Wednesday, 7 October 2009

“Wasp-Waisted”, David Barrie

Flippantly while refering to "Wasp-Waisted" I spoke of it being hard to resist, as it was a book simultaneously about murder and pants, however this is to do it a considerable disservice. Scottish author David Barrie has drawn on his experience of living in Paris to pull off that most accomplished of feats, an authentic feeling roman policier penned by someone other than a Frenchman.

"Wasp-Waisted" provides a fusion of murder and couture amidst an achingly fashionable Parisian setting. A series of murders connected by the extremely upmarket lingerie the victims are clad in and artistic photographs of their bodies supply all the raw materials needed for a crime novel suffused with Gallic charm and insouciance. The police are believably natural, Paris fashionistas and artists are chic and interesting in a Julie Delpy sort of way, and the murders richly depicted in a plot that steadfastly resists being predictable.

Franck Guerin is as engaging a central character as one could wish for. A former spook with DST, recovering from a controversial operation in Corsica, he neatly ticks many of the crime fiction 'must haves' as a loner, a man of action, and ill at ease with the more mundane aspects of police work. On the contrast between the resources available to the secret world (and the liberties taken with them) and the due process demanded by police work, he muses that "[p]laying by the rules might be good for one's conscience, but it could prove wearing on the nerves."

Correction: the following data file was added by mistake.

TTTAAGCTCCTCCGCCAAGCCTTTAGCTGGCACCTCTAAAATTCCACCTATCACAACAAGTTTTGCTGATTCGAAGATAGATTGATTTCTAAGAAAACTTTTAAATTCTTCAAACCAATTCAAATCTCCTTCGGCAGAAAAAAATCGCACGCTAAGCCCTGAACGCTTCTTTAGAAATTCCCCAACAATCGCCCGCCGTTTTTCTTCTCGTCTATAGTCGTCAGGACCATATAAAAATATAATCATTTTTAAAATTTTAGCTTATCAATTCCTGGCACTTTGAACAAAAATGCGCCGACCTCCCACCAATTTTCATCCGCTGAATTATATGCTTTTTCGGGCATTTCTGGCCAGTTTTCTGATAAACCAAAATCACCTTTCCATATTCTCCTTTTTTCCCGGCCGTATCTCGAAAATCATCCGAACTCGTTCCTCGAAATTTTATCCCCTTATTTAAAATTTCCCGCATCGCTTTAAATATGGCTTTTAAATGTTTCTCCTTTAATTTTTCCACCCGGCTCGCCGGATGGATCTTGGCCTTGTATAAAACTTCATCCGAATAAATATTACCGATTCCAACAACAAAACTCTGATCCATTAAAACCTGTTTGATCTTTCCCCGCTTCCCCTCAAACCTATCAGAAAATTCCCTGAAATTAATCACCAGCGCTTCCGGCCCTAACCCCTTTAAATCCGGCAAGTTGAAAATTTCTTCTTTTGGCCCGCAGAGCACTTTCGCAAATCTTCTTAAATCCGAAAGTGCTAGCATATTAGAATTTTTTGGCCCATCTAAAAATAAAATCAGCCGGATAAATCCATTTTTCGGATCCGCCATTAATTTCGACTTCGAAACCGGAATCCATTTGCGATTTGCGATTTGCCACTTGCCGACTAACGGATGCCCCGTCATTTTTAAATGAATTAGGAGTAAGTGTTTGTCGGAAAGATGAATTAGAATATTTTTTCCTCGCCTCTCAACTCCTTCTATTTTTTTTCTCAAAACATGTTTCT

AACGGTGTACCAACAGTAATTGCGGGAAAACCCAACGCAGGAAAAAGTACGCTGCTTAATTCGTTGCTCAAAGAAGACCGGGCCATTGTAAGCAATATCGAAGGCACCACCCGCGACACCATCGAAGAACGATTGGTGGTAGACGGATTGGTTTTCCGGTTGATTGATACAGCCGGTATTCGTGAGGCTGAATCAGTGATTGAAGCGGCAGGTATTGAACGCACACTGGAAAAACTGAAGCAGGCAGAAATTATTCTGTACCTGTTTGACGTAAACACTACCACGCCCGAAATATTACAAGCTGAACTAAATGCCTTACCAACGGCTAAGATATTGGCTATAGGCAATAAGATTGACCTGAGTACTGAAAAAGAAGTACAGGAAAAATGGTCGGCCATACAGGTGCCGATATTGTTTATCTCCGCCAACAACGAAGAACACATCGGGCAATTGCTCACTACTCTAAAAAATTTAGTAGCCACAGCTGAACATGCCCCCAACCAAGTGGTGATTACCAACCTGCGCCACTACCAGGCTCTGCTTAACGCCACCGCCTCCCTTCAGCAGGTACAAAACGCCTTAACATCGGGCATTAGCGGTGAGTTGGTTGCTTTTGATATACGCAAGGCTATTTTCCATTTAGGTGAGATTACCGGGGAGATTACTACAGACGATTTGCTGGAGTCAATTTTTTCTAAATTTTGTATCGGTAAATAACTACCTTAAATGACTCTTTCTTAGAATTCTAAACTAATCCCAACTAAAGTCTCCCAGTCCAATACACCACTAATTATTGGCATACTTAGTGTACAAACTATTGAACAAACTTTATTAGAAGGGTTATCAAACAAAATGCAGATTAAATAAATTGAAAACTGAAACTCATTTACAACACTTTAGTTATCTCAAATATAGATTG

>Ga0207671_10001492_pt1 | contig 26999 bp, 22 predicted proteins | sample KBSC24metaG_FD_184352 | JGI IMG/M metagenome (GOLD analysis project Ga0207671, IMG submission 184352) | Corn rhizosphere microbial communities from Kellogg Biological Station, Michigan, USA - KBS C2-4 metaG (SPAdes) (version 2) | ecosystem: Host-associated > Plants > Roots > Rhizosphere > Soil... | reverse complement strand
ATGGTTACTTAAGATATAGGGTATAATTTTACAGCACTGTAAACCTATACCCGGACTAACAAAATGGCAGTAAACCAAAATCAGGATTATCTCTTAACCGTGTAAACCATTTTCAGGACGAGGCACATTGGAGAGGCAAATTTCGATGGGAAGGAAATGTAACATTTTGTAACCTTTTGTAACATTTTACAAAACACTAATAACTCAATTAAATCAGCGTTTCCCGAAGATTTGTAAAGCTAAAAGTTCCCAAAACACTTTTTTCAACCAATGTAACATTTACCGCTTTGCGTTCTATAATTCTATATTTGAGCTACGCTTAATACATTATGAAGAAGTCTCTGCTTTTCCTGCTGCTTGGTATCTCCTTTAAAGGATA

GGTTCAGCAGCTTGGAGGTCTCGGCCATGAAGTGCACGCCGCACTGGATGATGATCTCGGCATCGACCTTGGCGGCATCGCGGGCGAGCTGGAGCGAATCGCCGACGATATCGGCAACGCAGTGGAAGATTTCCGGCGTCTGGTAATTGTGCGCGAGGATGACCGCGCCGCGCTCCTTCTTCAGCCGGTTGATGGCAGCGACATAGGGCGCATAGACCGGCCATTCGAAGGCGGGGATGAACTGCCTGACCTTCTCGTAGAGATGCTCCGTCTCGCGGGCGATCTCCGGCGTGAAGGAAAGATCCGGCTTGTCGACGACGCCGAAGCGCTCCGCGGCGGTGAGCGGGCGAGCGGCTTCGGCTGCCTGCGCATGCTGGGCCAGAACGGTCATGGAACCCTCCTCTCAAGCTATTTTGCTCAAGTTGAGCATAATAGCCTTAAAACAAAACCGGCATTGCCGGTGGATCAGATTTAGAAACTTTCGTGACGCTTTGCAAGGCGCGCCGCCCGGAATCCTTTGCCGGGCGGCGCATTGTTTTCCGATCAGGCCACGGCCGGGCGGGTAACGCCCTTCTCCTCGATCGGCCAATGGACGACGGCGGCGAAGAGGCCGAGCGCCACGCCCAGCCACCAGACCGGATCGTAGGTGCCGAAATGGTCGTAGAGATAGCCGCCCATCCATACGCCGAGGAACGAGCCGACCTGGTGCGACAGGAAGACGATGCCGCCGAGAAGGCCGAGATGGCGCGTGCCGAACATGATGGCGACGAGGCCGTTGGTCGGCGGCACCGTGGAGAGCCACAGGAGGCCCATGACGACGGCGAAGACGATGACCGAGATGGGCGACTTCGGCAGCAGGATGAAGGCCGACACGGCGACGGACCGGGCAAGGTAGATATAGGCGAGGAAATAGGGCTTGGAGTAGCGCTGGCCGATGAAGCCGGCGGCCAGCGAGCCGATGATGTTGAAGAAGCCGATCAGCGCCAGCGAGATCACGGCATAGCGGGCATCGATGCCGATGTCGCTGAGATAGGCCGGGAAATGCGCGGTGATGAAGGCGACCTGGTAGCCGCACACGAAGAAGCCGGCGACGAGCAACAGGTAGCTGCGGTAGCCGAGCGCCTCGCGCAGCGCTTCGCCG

Personally Guerin's literate character is ambiguous in his relationships. Throughout the book he displays affection for a multitude of female characters, from an appreciation of model Sonia Delamazure's beautiful shoulders, the sparky relationships with investment banker Sylvie Thomas, and his frank interest in art professor Anne Subrini. Most striking is the lesson in lingerie supplied to him by magazine publisher Maryam Sehati. Throughout Barrie leaves the detail of Guerin's relationships almost completely unsaid, which all serves to add to the reader's interest in him.

As a novel it benefits from a bit of reflection, and the fact that you are thrown into Guerin's life very much at the deep end jars, but by Timothy this is good. It's the sort of book that left on your desk after a lunchtime indulgence calls out to you, and you feel obliged to stifle its siren song in a briefcase or drawer (not at all connected to the titillating pseudo erotic novel cover at all) and hanker to revisit it. As crime fiction it's different, engaging, well written, and deserving of all the attention it can possibly get.

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